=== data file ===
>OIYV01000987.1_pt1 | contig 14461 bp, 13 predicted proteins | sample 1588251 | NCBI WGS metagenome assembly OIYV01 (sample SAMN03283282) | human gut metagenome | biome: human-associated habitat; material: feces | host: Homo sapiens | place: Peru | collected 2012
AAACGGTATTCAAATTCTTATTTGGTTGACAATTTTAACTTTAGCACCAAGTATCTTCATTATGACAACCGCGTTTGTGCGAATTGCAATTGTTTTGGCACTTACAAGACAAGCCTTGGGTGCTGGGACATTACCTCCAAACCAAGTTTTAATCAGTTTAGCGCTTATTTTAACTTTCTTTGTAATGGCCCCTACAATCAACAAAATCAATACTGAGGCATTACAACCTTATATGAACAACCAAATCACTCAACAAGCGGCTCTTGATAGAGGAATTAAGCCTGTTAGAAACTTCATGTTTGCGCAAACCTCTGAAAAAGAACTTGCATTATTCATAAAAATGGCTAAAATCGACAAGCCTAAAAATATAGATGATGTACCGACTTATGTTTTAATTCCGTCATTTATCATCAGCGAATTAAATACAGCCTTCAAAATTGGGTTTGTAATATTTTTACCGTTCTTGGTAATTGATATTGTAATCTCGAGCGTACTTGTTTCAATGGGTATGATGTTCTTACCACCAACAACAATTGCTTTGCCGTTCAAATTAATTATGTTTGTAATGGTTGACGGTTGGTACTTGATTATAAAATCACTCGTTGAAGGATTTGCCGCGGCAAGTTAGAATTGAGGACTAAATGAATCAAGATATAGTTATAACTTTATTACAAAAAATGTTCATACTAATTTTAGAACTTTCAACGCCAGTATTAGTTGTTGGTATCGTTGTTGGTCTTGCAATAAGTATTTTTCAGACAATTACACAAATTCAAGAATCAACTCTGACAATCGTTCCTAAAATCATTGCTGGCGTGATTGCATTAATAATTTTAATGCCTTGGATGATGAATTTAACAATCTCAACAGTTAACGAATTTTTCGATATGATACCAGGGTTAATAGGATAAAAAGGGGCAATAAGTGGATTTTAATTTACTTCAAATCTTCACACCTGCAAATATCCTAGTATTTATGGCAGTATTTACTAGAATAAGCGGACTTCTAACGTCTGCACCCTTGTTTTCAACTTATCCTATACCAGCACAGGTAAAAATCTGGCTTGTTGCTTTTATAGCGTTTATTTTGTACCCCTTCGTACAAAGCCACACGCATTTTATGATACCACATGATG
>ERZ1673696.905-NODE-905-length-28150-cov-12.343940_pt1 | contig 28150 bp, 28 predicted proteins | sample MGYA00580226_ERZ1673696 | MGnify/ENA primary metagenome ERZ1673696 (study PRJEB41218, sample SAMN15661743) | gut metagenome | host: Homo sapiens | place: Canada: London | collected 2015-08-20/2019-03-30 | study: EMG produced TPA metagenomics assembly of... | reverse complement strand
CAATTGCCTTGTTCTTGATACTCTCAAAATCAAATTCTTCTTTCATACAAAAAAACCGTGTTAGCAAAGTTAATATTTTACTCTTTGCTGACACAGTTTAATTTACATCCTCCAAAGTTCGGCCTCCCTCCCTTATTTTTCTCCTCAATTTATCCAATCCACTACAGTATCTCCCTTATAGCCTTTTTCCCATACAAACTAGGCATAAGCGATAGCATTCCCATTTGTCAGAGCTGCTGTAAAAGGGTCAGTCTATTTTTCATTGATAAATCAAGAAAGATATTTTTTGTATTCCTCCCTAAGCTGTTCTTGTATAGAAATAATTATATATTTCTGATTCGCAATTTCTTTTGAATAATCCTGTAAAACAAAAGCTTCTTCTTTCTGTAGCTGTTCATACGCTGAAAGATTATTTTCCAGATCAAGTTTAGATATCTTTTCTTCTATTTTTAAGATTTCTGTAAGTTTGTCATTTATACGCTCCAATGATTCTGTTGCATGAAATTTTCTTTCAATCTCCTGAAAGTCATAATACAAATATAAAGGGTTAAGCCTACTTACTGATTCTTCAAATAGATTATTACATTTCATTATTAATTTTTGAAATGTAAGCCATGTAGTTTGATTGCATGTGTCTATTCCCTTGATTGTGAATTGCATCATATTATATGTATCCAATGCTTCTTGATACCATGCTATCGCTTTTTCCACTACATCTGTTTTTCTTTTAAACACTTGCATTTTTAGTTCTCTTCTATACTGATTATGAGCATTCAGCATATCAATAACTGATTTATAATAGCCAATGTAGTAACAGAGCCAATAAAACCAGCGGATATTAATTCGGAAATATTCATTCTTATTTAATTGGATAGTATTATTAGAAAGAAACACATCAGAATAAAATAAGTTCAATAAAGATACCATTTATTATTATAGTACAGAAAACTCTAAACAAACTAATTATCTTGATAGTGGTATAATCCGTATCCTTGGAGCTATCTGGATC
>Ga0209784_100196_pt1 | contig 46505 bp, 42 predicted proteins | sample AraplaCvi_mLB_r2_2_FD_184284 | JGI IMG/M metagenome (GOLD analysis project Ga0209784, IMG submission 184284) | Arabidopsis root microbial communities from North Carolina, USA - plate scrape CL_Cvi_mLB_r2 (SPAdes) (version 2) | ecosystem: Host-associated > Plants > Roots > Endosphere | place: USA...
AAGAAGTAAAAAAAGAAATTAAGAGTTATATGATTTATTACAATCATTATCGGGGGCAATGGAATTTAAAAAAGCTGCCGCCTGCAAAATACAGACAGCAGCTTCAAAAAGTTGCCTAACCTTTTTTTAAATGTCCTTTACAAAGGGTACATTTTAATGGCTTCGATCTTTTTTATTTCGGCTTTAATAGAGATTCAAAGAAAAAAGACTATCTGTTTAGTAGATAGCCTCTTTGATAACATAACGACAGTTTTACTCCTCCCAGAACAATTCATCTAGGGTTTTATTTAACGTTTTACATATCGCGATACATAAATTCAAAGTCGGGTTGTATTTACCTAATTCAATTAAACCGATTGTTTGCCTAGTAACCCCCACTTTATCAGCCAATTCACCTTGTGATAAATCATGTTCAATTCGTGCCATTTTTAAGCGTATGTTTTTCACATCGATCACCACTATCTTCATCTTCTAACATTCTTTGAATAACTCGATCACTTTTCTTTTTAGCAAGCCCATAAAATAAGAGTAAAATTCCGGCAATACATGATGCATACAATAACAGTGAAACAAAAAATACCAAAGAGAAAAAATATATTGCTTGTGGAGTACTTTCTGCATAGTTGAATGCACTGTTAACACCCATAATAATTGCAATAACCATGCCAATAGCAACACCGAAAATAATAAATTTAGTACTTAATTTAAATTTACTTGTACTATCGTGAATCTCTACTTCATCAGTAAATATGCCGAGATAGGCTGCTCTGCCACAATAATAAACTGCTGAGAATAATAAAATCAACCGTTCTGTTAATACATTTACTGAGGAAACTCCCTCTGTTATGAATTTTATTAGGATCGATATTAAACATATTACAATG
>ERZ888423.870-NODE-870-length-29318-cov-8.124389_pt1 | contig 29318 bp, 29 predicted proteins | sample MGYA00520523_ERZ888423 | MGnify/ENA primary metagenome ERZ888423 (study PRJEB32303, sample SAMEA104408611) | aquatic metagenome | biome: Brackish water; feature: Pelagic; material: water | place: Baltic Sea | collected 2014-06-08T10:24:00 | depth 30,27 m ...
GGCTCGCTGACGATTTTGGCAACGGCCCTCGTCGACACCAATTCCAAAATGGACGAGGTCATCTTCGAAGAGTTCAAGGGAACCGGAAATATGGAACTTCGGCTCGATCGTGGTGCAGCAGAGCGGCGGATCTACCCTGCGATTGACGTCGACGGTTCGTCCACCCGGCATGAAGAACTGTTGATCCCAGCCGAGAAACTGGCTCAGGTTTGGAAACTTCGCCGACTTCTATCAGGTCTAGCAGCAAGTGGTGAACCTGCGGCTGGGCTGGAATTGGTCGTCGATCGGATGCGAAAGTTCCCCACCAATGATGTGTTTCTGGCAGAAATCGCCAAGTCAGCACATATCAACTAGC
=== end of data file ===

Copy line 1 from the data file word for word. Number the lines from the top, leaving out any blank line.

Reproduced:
>OIYV01000987.1_pt1 | contig 14461 bp, 13 predicted proteins | sample 1588251 | NCBI WGS metagenome assembly OIYV01 (sample SAMN03283282) | human gut metagenome | biome: human-associated habitat; material: feces | host: Homo sapiens | place: Peru | collected 2012